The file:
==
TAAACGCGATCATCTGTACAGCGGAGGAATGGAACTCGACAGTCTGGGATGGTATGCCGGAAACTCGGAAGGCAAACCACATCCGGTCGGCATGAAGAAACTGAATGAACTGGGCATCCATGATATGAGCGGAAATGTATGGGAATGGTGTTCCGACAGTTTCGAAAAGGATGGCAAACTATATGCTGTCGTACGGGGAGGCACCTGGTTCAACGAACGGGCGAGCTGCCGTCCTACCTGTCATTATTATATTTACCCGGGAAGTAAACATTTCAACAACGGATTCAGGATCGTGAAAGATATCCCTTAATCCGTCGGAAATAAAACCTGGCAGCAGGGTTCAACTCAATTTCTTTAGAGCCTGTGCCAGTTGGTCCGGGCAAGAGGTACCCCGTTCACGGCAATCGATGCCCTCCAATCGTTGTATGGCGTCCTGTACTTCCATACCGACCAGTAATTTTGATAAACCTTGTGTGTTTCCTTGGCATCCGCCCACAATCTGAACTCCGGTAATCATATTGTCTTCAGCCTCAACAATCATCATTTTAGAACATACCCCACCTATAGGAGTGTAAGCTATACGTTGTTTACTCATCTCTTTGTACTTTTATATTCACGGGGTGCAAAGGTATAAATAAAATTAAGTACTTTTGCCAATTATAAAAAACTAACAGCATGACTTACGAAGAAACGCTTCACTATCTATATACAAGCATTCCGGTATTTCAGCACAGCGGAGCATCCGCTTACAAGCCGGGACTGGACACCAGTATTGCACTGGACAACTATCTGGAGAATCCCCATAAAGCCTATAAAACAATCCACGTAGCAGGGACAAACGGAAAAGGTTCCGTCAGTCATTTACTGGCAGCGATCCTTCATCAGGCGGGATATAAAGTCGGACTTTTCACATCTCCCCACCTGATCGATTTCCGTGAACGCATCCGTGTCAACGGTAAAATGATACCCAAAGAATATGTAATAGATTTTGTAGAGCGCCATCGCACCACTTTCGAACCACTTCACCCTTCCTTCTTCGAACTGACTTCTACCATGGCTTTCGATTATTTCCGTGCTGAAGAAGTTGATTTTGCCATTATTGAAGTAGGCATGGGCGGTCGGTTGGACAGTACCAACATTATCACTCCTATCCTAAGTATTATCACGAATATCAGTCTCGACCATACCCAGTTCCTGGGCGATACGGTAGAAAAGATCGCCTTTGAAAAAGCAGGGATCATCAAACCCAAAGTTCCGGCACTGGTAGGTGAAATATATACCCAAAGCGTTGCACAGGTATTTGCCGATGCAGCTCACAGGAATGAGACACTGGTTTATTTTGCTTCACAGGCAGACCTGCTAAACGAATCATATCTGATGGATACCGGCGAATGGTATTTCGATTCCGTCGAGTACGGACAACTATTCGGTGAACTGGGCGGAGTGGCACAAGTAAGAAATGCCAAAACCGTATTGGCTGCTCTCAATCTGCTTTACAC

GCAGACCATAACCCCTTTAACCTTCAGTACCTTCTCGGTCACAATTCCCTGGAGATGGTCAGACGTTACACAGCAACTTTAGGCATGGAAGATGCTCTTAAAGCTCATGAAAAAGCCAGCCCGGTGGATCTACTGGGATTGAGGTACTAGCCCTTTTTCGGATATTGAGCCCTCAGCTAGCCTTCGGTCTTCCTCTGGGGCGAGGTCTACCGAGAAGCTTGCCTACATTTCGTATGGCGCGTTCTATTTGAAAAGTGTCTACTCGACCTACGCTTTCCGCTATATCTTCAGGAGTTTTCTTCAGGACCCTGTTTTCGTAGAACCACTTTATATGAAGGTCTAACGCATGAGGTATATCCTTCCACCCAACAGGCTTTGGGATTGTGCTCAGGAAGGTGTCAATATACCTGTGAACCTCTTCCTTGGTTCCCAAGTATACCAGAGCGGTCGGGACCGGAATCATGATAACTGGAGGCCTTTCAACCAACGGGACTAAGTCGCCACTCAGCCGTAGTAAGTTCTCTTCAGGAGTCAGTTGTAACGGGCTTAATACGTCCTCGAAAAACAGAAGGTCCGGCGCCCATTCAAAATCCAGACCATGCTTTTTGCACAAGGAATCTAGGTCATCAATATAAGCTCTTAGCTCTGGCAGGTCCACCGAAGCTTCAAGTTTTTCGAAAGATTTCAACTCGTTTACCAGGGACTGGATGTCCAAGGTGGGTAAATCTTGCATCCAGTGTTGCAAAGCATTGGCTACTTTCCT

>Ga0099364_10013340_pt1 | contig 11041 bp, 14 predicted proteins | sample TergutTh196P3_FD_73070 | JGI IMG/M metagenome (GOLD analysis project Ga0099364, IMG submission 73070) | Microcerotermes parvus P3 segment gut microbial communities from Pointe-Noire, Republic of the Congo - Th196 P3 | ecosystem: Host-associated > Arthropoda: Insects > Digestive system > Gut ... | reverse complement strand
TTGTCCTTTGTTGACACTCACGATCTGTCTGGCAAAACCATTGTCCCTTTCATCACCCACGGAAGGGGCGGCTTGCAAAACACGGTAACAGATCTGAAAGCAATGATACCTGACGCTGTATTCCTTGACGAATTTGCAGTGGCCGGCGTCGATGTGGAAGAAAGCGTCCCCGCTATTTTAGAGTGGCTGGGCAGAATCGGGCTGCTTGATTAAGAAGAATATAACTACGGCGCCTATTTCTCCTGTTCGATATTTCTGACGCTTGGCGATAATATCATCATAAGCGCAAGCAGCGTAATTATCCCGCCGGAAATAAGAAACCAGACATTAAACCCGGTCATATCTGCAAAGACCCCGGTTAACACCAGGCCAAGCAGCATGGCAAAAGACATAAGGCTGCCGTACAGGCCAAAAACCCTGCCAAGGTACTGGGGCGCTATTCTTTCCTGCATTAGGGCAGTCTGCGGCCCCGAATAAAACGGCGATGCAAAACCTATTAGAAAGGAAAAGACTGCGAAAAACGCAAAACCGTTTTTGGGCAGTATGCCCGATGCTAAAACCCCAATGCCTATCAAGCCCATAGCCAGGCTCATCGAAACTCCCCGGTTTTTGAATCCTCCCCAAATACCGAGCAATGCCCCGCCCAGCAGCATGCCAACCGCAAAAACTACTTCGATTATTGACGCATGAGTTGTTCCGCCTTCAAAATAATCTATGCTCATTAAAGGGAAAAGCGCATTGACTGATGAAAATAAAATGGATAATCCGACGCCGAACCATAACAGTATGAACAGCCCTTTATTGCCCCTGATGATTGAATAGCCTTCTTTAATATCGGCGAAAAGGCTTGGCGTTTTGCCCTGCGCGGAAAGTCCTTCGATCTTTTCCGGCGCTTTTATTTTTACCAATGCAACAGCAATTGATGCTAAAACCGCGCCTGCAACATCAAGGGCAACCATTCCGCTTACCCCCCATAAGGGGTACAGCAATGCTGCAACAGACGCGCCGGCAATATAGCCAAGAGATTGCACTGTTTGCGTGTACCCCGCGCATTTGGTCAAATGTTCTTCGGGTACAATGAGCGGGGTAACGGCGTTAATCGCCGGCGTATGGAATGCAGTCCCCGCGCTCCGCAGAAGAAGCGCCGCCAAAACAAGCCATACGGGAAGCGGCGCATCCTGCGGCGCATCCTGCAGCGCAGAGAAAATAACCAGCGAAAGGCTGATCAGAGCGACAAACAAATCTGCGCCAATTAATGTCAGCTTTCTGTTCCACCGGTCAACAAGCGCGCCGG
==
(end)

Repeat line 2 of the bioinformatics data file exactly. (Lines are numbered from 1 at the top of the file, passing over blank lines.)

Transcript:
GCAGACCATAACCCCTTTAACCTTCAGTACCTTCTCGGTCACAATTCCCTGGAGATGGTCAGACGTTACACAGCAACTTTAGGCATGGAAGATGCTCTTAAAGCTCATGAAAAAGCCAGCCCGGTGGATCTACTGGGATTGAGGTACTAGCCCTTTTTCGGATATTGAGCCCTCAGCTAGCCTTCGGTCTTCCTCTGGGGCGAGGTCTACCGAGAAGCTTGCCTACATTTCGTATGGCGCGTTCTATTTGAAAAGTGTCTACTCGACCTACGCTTTCCGCTATATCTTCAGGAGTTTTCTTCAGGACCCTGTTTTCGTAGAACCACTTTATATGAAGGTCTAACGCATGAGGTATATCCTTCCACCCAACAGGCTTTGGGATTGTGCTCAGGAAGGTGTCAATATACCTGTGAACCTCTTCCTTGGTTCCCAAGTATACCAGAGCGGTCGGGACCGGAATCATGATAACTGGAGGCCTTTCAACCAACGGGACTAAGTCGCCACTCAGCCGTAGTAAGTTCTCTTCAGGAGTCAGTTGTAACGGGCTTAATACGTCCTCGAAAAACAGAAGGTCCGGCGCCCATTCAAAATCCAGACCATGCTTTTTGCACAAGGAATCTAGGTCATCAATATAAGCTCTTAGCTCTGGCAGGTCCACCGAAGCTTCAAGTTTTTCGAAAGATTTCAACTCGTTTACCAGGGACTGGATGTCCAAGGTGGGTAAATCTTGCATCCAGTGTTGCAAAGCATTGGCTACTTTCCT